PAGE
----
# Spring dynamics for production

# Introduction

Springs are an extremely useful and fundamental tool for expressing all kinds of dynamics. I’ve used them extensively when working on gameplay and physics code. They are great for doing lerps or transitions (with under/overshoot). They are also the perfect tool for moving rigidbodies around – a damped spring is mathematically equivalent to PD control.

Over the course of a few years the spring dynamics code my colleagues and I were writing at Studio Gobo evolved significantly. This post documents that evolution in the hope that it will be useful for others.

# Spring Implementations

## The basics – a simple spring implementation

Here is a simple spring implementation that follows directly from the physics of a spring:

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class Spring { // target for spring, set as desired by user Vector3 m_targetPos; // dynamic state Vector3 m_pos, m_vel; // spring param - spring constant float m_kp; // spring param - damping constant float m_kd; void Update( const float dt ) { // compute spring and damping forces Vector3 Fspring = m_kp * (m_targetPos - m_pos); Vector3 Fdamp = m_kd * -m_vel; // integrate dynamics m_pos += m_vel * dt; m_vel += (Fspring + Fdamp) * dt; } }; |

The spring has a target position and a spring force is computed as a spring constant multiplied by the offset from the current position and the target position (line 16). Typically we don’t want the spring to oscillate forever (or at all), so we dampen the system by applying a force proportional to the velocity (line 17). Finally the dynamic state (pos and vel) are updated on lines 20 and 21.

There are a few notes to get out of the way now before moving on to the fun stuff. Firstly, the code operates on vectors but could work on floats just as easily (the class could be templated on data type). The target position is an input to the spring and can be updated each frame as desired. Secondly, I never bother modelling mass explicitly. It could be added – one would then divide the forces by the mass before adding to the vel. I have not found it useful to have this parameter in the past, and have instead relied on the other spring parameters to get the desired behaviour. Finally, updating the position before the velocity may seem counter-intuitive. I wrote about getting update logic nailed here.

## Set a target velocity

The basic spring code misses an important trick – it implicitly assumes the target velocity is 0. If the spring is attached to a moving target, the position will always lag behind the target, because the spring is aiming to arrive at the target position with 0 velocity. On the other hand if you prescribe a target velocity as well as position, the point will track the target closely. We can add a little bit more code to unlock this important functionality:

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class Spring { // target for spring, set as desired by user Vector3 m_targetPos, m_targetVel; // dynamic state Vector3 m_pos, m_vel; // spring param - spring constant float m_kp; // spring param - damping constant float m_kd; void Update( const float dt ) { // compute spring and damping forces Vector3 Fspring = m_kp * (m_targetPos - m_pos); Vector3 Fdamp = m_kd * (m_targetVel - m_vel); // integrate dynamics m_pos += m_vel * dt; m_vel += (Fspring + Fdamp) * dt; } }; |

Note the nice symmetry between in the two force calculations. This spring is well suited for smoothing/filtering the position of a moving target where the velocity is known or can be estimated. This parameter is also required if the frame of reference is moving relative to the physics world. If the spring should work inside a spaceship, the target velocity should include the spaceships velocity.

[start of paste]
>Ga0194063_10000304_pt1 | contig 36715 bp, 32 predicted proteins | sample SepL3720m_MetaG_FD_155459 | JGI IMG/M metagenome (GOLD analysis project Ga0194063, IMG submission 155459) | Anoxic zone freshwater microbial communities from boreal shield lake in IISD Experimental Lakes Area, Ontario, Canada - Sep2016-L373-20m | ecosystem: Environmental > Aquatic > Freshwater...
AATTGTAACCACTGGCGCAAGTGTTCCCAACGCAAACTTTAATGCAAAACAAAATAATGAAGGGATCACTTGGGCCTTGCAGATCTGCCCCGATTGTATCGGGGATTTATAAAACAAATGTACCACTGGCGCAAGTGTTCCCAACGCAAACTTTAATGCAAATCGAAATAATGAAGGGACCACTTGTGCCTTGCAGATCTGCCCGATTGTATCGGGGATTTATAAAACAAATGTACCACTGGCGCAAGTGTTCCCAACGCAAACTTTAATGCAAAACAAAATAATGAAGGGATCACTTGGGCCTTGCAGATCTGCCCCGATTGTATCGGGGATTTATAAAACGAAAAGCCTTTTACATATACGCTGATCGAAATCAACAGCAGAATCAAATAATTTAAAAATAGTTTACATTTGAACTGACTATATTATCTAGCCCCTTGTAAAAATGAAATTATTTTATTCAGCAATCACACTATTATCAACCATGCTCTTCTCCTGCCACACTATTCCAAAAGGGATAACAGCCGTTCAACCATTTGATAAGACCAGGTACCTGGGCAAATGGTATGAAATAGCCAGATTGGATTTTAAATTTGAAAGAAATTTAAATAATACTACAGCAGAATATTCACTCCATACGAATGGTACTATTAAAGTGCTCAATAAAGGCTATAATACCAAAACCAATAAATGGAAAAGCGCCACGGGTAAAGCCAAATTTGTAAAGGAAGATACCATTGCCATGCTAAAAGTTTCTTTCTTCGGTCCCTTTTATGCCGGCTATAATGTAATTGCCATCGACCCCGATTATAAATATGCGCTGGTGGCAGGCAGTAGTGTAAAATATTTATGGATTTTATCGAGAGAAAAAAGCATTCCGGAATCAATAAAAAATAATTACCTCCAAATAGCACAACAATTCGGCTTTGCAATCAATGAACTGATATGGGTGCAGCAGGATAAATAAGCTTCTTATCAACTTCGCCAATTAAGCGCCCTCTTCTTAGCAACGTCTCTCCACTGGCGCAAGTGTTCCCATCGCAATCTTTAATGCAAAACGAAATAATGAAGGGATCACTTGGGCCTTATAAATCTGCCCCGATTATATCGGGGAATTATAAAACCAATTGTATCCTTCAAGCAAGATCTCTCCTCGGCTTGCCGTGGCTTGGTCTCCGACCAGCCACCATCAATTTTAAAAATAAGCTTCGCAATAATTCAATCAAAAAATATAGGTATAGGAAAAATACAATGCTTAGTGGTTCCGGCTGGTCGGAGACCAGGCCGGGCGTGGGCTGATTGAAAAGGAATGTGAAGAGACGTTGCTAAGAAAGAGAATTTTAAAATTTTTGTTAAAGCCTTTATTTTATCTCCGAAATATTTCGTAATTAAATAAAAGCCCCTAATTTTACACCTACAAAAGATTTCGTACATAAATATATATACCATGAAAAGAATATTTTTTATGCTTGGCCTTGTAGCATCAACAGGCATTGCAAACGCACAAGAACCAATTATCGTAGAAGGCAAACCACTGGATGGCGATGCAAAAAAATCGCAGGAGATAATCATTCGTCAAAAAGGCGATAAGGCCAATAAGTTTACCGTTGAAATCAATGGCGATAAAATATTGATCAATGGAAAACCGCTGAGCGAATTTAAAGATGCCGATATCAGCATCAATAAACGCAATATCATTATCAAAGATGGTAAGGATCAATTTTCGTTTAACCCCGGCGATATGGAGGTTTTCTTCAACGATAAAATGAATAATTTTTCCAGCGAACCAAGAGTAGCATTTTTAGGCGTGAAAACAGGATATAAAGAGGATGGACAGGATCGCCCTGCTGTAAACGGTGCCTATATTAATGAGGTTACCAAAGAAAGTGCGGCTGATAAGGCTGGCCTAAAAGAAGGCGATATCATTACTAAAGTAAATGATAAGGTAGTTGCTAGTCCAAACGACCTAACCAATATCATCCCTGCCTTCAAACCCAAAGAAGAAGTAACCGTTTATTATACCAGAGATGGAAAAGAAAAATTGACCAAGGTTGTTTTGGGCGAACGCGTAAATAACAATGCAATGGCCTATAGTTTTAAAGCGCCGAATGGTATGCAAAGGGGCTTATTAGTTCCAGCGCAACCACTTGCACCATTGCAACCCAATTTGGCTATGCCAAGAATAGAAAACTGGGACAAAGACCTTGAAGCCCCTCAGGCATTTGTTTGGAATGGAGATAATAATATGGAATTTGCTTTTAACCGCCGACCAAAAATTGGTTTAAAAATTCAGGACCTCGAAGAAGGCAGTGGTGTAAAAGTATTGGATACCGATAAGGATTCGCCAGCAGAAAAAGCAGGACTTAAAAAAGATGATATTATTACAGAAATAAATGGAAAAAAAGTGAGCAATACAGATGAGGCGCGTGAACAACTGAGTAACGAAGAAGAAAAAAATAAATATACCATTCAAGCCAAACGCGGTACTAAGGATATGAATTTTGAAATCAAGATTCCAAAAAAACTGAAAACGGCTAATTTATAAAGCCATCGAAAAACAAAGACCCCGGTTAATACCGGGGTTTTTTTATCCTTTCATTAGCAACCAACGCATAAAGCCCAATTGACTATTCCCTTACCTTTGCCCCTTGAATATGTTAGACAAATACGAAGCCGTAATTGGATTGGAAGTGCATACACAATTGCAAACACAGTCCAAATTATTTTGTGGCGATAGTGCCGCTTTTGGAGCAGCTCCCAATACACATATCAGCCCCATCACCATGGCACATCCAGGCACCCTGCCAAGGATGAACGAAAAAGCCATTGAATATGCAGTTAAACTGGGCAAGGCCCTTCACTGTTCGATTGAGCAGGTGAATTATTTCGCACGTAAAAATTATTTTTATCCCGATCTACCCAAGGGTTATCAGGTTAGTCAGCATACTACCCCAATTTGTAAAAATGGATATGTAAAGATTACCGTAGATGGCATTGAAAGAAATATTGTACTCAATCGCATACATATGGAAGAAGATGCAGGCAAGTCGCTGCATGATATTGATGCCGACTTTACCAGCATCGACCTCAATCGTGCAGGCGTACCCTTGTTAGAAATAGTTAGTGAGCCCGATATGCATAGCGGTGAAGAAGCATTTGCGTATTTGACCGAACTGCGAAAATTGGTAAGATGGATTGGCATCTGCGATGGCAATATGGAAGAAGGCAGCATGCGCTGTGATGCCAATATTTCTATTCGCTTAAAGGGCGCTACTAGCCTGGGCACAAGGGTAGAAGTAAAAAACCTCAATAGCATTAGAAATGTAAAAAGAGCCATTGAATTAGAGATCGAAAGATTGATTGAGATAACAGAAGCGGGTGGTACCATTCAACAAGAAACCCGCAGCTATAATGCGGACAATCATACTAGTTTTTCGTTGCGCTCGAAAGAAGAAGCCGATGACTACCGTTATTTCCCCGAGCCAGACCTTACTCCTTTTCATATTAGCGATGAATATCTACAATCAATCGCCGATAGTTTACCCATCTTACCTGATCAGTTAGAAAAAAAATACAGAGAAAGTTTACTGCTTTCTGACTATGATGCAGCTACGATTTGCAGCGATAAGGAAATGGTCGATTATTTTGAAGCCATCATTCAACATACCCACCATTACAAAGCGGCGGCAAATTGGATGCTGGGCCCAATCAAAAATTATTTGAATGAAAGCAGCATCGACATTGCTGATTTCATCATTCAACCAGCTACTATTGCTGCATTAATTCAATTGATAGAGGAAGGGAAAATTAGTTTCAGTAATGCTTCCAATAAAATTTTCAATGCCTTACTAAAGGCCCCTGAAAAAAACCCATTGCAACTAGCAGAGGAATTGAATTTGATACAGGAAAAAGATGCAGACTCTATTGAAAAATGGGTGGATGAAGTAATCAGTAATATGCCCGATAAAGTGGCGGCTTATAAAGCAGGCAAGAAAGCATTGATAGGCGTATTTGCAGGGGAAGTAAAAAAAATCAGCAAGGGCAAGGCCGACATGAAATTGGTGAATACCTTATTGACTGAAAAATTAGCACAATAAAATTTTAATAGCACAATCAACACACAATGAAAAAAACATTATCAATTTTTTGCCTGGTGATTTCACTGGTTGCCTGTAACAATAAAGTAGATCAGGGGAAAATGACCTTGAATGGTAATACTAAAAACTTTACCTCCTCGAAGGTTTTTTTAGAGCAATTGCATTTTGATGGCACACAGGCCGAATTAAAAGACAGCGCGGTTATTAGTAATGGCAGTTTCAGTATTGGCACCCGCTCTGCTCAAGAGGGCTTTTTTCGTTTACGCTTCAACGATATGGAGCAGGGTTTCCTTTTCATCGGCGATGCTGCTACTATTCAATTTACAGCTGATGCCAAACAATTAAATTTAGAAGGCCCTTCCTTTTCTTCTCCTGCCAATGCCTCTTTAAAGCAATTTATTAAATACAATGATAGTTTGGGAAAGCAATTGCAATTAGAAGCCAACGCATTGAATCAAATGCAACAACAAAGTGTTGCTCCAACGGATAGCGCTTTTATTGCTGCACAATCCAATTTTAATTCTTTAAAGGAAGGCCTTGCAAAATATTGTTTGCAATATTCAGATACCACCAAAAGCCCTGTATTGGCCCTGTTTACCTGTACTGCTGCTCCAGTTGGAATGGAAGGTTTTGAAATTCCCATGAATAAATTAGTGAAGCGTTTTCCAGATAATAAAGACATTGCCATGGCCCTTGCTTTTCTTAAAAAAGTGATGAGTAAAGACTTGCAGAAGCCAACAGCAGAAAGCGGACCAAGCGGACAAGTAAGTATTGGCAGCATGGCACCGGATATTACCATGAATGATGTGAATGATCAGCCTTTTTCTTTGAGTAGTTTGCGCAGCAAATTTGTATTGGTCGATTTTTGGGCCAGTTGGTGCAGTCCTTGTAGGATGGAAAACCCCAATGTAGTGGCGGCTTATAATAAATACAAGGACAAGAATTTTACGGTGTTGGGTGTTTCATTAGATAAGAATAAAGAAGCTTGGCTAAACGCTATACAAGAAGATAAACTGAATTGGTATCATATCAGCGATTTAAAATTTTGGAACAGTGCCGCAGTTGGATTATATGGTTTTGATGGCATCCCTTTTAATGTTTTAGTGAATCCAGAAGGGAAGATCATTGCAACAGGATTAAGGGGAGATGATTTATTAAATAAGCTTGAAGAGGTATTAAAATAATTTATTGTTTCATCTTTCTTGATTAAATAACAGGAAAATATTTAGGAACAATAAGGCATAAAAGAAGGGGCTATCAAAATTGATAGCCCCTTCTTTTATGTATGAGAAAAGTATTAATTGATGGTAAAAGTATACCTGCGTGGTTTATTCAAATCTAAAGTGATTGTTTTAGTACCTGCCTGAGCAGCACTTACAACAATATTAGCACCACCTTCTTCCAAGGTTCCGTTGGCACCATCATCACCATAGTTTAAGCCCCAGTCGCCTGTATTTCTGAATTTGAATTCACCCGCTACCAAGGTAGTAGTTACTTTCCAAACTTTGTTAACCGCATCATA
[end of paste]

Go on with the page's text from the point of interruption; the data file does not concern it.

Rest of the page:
## Improve parameters – replace spring constant with oscillation frequency

The relatively meaningless spring constant *m_kp* can be formulated in terms of a physically meaningful parameter: Undamped Angular Frequency (UAF). This value has strong meaning – it is the frequency that the spring will oscillate at. This is a value that anyone can understand and is much nicer than an arbitrary constant. It is used as follows:

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class Spring { // target for spring, set as desired by user Vector3 m_targetPos, m_targetVel; // dynamic state Vector3 m_pos, m_vel; // spring param - Undamped Angular Frequency (UAF) - oscillation frequency float m_UAF; // spring param - damping constant float m_kd; void Update( const float dt ) { // compute spring and damping forces Vector3 Fspring = m_UAF * m_UAF * (m_targetPos - m_pos); Vector3 Fdamp = m_kd * (m_targetVel - m_vel); // integrate dynamics m_pos += m_vel * dt; m_vel += (Fspring + Fdamp) * dt; } }; |

## Improve parameters – normalize the damping parameter

Now we turn attention to the second relatively meaningless parameter – the damping constant *m_kd*. Each time the spring strength/frequency UAF changes, the damping term needs to be rebalanced to maintain the desired undershoot/overshoot behaviour. This is bad news for usability/workflows and is easily fixed by changing the parameter to be Damping Ratio (DR). This has nice properties – a value of < 1 gives an underdamped spring that will overshoot, a value of > 1 gives an overdamped spring that will reach the target slowly, and a value of exactly 1 is the magic critical damping, where the target will be reached as fast as possible without overshooting.

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class Spring { // target for spring, set as desired by user Vector3 m_targetPos, m_targetVel; // dynamic state Vector3 m_pos, m_vel; // spring param - Undamped Angular Frequency (UAF) - oscillation frequency float m_UAF; // spring param - Damping Ratio (DR) float m_DR; void Update( const float dt ) { // compute spring and damping forces Vector3 Fspring = m_UAF * m_UAF * (m_targetPos - m_pos); Vector3 Fdamp = 2.0f * m_DR * m_UAF * (m_targetVel - m_vel); // integrate dynamics m_pos += m_vel * dt; m_vel += (Fspring + Fdamp) * dt; } }; |